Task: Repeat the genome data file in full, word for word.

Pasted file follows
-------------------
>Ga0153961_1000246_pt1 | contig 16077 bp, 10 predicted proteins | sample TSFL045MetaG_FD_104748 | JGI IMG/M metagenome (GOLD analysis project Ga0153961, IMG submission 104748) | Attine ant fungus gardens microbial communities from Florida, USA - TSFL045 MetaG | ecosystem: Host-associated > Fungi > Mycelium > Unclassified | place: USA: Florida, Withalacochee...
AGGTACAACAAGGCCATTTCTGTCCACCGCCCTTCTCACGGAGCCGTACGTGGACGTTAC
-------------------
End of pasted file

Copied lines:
>Ga0153961_1000246_pt1 | contig 16077 bp, 10 predicted proteins | sample TSFL045MetaG_FD_104748 | JGI IMG/M metagenome (GOLD analysis project Ga0153961, IMG submission 104748) | Attine ant fungus gardens microbial communities from Florida, USA - TSFL045 MetaG | ecosystem: Host-associated > Fungi > Mycelium > Unclassified | place: USA: Florida, Withalacochee...
AGGTACAACAAGGCCATTTCTGTCCACCGCCCTTCTCACGGAGCCGTACGTGGACGTTAC